Over 16 years of connecting people

Advice for candidates

Things Applicants Should Do

  • Identify the employer's key requirements as indicated in the advertisement or job specifications.
  • Include a typed, single-page covering letter summarising your experience and qualifications and explaining why you meet the employer’s requirements.
  • Include an email address plus daytime and after hours contact numbers in the covering letter and resume.
  • Submit a typed resume, no longer than five pages. [See sample resume]
  • The resume should clearly outline previous employers, the dates worked for them (beginning with the most recent) and the key responsibilities of each position.
  • For each position, indicate who the position reported to and those reporting to it (if any).
  • Where possible, include quantifiable information particularly with respect to performance and responsibility. Eg: responsible for 15 staff and turnover of $3.3M per annum, lifted revenue by 10% and profit by 25%.
  • Keep it simple and to the point. Bullet points are better than long paragraphs.
  • Submit the resume by email if possible. If posting use plain white paper, stapled only.
  • You should receive an acknowledgement within a week. If you do not, telephone or email to make sure your application was received.
  • If you are selected for an interview with the recruitment consultant, double check where and when the interview is to be held.
  • Pay attention to grooming and personal hygiene; first impressions are important.
  • Give succinct, open and honest answers to questions asked. Remember that nobody is perfect, but misleading or dishonest answers always catch up with you.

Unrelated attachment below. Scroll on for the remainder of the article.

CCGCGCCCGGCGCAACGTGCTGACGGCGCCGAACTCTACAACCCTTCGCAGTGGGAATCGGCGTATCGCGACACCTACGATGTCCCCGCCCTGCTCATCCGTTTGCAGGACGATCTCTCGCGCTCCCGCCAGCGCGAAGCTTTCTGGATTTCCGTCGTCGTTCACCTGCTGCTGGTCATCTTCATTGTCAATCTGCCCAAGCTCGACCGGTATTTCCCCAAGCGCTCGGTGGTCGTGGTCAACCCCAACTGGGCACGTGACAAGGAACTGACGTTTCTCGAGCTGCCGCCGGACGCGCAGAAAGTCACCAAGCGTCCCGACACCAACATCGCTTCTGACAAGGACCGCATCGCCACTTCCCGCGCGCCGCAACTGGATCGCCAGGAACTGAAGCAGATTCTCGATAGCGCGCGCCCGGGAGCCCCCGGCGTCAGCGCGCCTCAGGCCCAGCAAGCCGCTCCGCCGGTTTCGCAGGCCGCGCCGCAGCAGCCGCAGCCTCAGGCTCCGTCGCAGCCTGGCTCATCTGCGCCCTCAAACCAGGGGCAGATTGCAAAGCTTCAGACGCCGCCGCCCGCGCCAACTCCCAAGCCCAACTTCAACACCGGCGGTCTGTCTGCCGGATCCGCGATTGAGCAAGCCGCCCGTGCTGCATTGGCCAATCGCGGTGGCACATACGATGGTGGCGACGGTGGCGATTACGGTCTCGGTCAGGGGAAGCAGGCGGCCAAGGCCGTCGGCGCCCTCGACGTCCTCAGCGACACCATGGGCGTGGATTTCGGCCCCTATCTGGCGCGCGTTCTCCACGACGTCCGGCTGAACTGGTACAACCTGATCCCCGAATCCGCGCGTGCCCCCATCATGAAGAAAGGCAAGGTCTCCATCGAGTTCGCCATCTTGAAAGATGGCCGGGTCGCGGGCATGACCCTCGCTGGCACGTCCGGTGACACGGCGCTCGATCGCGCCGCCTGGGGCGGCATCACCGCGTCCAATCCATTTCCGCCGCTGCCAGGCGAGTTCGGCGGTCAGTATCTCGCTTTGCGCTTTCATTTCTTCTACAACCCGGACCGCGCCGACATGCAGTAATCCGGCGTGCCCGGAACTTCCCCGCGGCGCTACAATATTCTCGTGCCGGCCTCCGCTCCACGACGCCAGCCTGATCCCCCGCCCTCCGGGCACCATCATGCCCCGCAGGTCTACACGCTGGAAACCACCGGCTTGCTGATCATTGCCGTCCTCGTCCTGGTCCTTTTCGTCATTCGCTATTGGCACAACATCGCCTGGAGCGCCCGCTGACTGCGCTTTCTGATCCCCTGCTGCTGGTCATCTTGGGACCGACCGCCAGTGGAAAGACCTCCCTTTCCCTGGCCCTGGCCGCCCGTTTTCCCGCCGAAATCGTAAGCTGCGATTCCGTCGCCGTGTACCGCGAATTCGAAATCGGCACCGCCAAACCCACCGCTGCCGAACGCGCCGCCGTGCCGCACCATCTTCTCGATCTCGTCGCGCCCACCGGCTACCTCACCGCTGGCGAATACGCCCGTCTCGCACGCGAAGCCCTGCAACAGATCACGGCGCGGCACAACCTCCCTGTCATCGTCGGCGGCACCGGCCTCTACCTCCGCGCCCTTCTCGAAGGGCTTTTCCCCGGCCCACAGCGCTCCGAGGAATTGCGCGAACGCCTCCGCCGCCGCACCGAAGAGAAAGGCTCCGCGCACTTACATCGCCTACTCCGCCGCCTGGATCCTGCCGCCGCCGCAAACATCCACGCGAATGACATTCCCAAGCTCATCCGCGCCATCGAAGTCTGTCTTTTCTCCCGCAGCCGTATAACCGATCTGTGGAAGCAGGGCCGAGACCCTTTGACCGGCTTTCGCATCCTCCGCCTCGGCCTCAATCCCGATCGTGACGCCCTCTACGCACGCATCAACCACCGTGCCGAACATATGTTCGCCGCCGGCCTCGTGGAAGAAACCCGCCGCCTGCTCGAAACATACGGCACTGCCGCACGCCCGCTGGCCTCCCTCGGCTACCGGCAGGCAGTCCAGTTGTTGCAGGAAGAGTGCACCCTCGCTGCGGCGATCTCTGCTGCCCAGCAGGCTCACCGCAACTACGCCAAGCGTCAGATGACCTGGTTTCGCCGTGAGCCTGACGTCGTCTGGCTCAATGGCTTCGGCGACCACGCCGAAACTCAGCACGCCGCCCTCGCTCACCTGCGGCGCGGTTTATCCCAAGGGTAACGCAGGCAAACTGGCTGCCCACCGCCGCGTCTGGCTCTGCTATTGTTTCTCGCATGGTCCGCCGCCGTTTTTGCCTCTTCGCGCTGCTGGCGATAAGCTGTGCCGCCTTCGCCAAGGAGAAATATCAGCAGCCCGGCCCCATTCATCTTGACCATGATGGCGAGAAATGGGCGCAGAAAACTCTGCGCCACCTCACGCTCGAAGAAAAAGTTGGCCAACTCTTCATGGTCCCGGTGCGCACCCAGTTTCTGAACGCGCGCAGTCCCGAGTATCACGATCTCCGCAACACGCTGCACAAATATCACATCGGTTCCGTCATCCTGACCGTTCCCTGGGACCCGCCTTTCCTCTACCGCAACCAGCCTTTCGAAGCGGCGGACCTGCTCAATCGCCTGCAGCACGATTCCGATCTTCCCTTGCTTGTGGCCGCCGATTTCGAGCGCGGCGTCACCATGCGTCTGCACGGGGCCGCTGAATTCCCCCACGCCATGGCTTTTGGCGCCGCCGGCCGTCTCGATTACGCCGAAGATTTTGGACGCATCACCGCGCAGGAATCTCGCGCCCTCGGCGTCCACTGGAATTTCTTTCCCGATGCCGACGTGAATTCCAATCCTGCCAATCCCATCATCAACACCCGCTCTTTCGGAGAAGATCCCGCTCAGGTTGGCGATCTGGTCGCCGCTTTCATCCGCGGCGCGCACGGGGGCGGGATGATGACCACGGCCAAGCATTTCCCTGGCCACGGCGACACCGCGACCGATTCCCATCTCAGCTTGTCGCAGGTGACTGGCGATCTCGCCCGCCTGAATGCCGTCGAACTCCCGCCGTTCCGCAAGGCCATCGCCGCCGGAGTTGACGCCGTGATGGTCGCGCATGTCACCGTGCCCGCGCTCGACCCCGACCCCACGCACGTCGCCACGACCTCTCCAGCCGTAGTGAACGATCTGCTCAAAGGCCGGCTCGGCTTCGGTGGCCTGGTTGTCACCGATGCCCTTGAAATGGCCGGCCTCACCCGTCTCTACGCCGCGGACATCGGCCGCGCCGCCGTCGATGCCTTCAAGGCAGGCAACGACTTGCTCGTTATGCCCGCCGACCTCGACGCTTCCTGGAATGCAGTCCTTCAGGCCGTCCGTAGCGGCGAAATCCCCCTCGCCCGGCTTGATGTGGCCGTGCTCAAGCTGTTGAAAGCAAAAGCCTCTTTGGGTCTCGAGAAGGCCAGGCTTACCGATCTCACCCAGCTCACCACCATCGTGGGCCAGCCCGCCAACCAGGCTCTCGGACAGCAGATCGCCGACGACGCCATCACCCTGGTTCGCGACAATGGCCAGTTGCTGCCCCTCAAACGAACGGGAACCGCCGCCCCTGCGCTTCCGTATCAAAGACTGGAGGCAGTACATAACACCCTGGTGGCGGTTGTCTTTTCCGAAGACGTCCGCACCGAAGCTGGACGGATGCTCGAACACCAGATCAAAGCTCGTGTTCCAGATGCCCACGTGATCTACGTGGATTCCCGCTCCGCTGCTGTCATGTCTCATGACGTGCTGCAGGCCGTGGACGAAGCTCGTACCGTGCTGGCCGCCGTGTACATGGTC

• Find out as much about the job and employer as you can. You need to know whether you really want the job.
  • If you are short listed for an employer interview, ask the recruitment consultant for advice. At this stage the consultant is generally keen to ensure you impress their client.
  • Do some research on the prospective employer using industry contacts, the internet, company annual reports or the recruitment consultant as information sources.
  • When following up after the employer interview, deal with the recruitment consultant unless advised otherwise.
  • If offered the job and intending to accept it, try to arrange an interview with your new employer to discuss what you should do to prepare for the position.

Things Applicants Should Not Do

  • Hand write the resume unless it is very neat.
  • Misspell the company name or person you are writing to.
  • Include large volumes of information.
  • Include copies of ‘you’re leaving’ cards, personal letters of commendation or similar trivia.
  • Include copies of references and academic results with the resume. (Unless the application is for a junior position or the applicants is from another country.)
  • Include original documents of any description.
  • Fax the resume, unless requested or in an emergency.
  • Arrive late to an appointment.
  • Strongly criticise your current employer.

Below are some examples of mistakes that can be avoided by carefully checking your application:
"Education: Curses in fine arts, curses in computer science, curses in accounting."
"Instrumental in ruining entire operation for a NSW chain store."
"I am a rabid typist."
"Exposure to German for two years, but many words are not appropriate for business."
"Proven ability to track down and correct erors."
"Personal interests: Donating blood. 25 litres so far."
"Strengths: Ability to meet deadlines while maintaining composer."
"Disposed of $2.5 billion in assets."
"Accomplishments: Oversight of entire department."
"Extensive background in accounting. I can also stand on my head!"
Cover letter: "Thank you for your consideration. Hope to hear from you shorty."
The key components and people in each step of the employment process are summarised as follows:


Who Determines

What Determines


Recruitment consultant


Interview 1

Recruitment consultant


Interview 2



Job offer


Candidates view of job and employer